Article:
Mental Health Literacy can be defined as knowledge and beliefs about mental disorders that aid their recognition, management, or prevention (Jorm, Korten and Jacomb, 1997a). Improving mental health literacy among youth in schools is a promising alternative in the fight against stigma. New York State recently passed legislation to add mental health education to existing curricula, requiring that mental health education is integrated at all school levels. With this expansion, it is expected that the entire school community will be more adept at openly discussing mental health challenges, which, in turn, positively impacts youth ability to seek help.
The stigma of mental illness is embedded in our lives and comes in many forms. Using words like crazy, nuts, weird, what’s wrong with you or insane – can make people feel ashamed, hurt, and prevent them from receiving help. Students are already grappling with multiple stressors – defining their identities, coping with conflicts that might be happening at home, community violence, racial barriers, and heightened social anxieties – using disparaging language about emotional needs exacerbates the situation (Dillard, 2019). Generalizable terms like stress and stressed out, nervous, and feeling down, are more suitable. Integrating mental health literacy into school culture ensures we are using the right words to describe the various components of mental health.
Effective school mental health requires the involvement of many partners, with varied professional backgrounds, often working across sectors and disciplines. At times, differences in language and understandings can interfere with an integrated approach to care. It is helpful to work towards shared meanings across the school and with partner organizations. This includes stopping the use of stigmatizing language and educating others about its impact.
Staff members’ knowledge, beliefs and attitudes about mental health can influence their work with students. Professional training in this area should begin with basic mental health awareness and stigma reduction. Staff’s views on mental health form the basis for how they operate as confidantes, role models, and enablers of support. It is recommended that when staff hears stigmatized language: it should be identified, educate why it may be harmful, and replace the language with something more acceptable (MHTTC, 2021).
Investing in mental health promotion and prevention results in cost savings by reducing or eliminating the need for more expensive intensive services. Furthermore, interventions like mindfulness techniques in the classroom, discussions about the stigma associated with mental illness, and student lead presentations on the importance of healthy coping strategies can decrease stigma and promote well-being for both students and staff. Students need be healthy enough to learn, and teachers need to be healthy enough to teach. Creating a stigma-free environment where the mental well-being of all is valued and fostered is essential to helping youth feel safe and accepted.
Scott Bloom, LCSW, is Director of Special Projects & Initiatives at the New York Psychotherapy and Counseling Center (NYPCC). For more information, call (347) 352-1518 or email SBloom@nypcc.org.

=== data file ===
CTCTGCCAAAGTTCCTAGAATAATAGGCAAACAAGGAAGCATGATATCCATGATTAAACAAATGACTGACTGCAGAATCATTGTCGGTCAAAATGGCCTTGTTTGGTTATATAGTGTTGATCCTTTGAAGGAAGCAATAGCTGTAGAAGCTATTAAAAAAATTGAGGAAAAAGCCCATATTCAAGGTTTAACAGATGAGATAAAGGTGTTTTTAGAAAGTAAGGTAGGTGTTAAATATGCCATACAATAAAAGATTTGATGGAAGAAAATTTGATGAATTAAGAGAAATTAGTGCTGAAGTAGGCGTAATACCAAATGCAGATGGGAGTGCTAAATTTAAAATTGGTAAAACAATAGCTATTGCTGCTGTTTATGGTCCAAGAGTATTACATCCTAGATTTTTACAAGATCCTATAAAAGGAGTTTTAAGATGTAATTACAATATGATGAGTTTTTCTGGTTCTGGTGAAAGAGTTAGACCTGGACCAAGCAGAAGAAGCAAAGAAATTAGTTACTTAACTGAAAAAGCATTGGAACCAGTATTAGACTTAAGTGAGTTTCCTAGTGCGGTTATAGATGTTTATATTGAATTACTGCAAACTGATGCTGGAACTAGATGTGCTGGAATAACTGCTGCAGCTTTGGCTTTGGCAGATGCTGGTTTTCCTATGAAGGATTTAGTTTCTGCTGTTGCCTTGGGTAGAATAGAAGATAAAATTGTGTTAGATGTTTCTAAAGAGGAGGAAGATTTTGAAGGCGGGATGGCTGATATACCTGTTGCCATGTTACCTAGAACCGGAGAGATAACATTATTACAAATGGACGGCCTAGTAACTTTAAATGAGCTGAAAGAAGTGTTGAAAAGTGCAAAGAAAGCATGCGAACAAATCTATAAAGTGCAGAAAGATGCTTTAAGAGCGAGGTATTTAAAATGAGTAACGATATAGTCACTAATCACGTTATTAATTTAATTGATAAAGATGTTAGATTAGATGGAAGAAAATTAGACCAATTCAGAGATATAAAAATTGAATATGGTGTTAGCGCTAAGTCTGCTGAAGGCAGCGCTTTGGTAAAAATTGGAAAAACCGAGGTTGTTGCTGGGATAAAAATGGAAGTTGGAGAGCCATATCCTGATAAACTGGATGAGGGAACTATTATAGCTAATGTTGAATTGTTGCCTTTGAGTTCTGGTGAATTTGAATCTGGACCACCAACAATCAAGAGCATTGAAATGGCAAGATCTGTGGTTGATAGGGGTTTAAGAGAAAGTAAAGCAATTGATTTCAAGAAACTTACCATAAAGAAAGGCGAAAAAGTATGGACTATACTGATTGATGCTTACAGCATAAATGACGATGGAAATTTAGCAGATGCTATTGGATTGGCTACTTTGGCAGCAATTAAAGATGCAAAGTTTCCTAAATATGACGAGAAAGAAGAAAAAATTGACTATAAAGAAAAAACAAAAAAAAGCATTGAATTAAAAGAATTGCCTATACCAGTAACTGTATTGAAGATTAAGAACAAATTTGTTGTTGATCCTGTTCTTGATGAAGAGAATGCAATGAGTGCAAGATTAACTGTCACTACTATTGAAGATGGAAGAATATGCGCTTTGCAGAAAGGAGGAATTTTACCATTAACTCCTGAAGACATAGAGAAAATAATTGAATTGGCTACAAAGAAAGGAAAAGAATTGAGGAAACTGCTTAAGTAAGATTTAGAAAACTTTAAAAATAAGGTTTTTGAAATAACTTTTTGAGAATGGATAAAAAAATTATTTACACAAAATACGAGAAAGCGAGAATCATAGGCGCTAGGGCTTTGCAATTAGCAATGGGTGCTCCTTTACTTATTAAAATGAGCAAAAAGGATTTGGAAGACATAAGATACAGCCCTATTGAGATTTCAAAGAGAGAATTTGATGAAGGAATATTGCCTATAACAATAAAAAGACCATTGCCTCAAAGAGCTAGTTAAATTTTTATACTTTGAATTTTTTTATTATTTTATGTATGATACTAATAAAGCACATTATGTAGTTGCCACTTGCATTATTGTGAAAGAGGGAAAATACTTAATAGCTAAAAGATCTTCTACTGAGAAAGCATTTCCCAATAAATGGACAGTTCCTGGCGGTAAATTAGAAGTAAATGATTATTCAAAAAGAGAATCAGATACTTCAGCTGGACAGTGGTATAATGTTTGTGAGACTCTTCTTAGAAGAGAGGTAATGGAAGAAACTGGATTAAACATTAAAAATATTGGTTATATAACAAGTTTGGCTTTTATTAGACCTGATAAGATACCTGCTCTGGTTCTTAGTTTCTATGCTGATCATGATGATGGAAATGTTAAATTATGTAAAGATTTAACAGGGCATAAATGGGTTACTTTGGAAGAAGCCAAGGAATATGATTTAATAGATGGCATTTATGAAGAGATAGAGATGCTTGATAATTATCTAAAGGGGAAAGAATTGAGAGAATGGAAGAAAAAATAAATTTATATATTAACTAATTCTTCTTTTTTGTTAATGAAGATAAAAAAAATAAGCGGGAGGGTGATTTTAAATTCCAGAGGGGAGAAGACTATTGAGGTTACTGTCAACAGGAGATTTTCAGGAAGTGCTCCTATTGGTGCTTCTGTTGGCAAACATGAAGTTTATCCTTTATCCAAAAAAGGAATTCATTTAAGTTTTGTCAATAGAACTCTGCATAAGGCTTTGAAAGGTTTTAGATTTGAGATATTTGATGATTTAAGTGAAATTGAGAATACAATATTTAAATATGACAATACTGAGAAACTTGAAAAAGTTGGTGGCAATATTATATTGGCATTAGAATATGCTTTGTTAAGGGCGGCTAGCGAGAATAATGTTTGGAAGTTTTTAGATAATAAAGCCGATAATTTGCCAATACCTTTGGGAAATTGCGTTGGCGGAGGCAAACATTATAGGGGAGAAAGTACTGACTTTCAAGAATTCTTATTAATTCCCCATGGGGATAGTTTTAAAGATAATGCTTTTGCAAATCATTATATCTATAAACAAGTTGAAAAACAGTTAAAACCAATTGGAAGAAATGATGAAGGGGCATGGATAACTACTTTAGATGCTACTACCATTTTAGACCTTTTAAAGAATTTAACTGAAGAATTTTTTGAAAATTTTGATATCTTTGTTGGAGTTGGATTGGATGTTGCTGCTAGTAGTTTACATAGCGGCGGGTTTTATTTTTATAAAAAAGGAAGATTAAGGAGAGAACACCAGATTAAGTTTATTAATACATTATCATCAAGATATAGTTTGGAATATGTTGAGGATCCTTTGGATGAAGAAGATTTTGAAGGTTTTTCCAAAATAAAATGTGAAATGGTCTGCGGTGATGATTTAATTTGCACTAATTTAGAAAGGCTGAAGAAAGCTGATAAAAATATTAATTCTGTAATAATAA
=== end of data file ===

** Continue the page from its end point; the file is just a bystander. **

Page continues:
Corrigan, P. (February 1, 2016). Lessons Learned from Unintended Consequences about Erasing the Stigma of Mental Illness. World Psychiatry.
Dillard, Coshandra. Demystifying the Mind. Learning for Justice. Issue 61, Spring 2019.
Harsell, Chris, and Doster, Marvis. CARN Mountain Plains Mental Health Technology Transfer Center. Mountain Plains Mental Health Technical Transfer Center. 2022.
Jacobson, Rae; How to Talk About Mental Health Issues. Retrieved from https://childmind.org/article/talk-mental-health-issues/. May 2022
Jorm, A. F., Korten, A. E., Jacomb, P. A., et al (1997a) Mental health literacy: a survey of the public’s ability to recognize mental disorders and their beliefs about the effectiveness of treatment. Medical Journal of Australia, 166, 182–186.
Kramer, Abigail. Kids Mental Health, by the Numbers. The Center for New York City Affairs. October 2021.
Kundert, Carla & Corrigan, Patrick W. May 25, 2022. How To Talk About Your Mental Illness. Psyche Newsletter.
Make It Ok (https://makeitok.org)
Macias, Maximillian and Nemer, Shannon; Classroom Wise. The Mental Health Technical Transfer Center Network and The National Center for School Mental Health; https://www.classroomwise.org. 2019.
Mental Health America. Mental Health Glossary. https://mhanational.org/terms-know-mental-health-glossary. May 2022.
Mental Health America. Youth in Crisis. https://mhanational.org/YouthinCrisis. May 2022.
National Center for School Mental Health. The Impact of School Mental Health: Educational, Social, Emotional, and Behavioral Outcomes. University of Maryland School of Medicine. http://mdbehavioralhealth.com/downloads/3716/CSMH+SMH+Impact+Summary+July+2013+.pdf?1496239910. 2013.
National Assembly on School-Based Health Care. (March 2007). Mental Health Planning and Evaluation Template. National Assembly on School-Based Health Care. (March 2007). Mental Health Planning and Evaluation Template.
National Center for School Mental Health. (2020). School Mental Health Quality Guide: Mental Health Promotion Services & Supports (Tier 1). NCSMH, University of Maryland School of Medicine. https://www.schoolmentalhealth.org/media/SOM/Microsites/NCSMH/Documents/Quality-Guides/Tier-1-Quality-Guide-1.29.20.pdf
New York State Education Department. (July 2018). Mental Health Education Literacy in Schools: Linking To A Continuum of Well-Being Comprehensive Guide. http://www.nysed.gov/common/nysed/files/programs/curriculum-instruction/continuumofwellbeingguide.pdf
Teen Mental Health (www.teenmentalhealth.org)
This is an impressive article that should be shared. Emotional intelligence may make the transition to psychotherapy less of a stigma.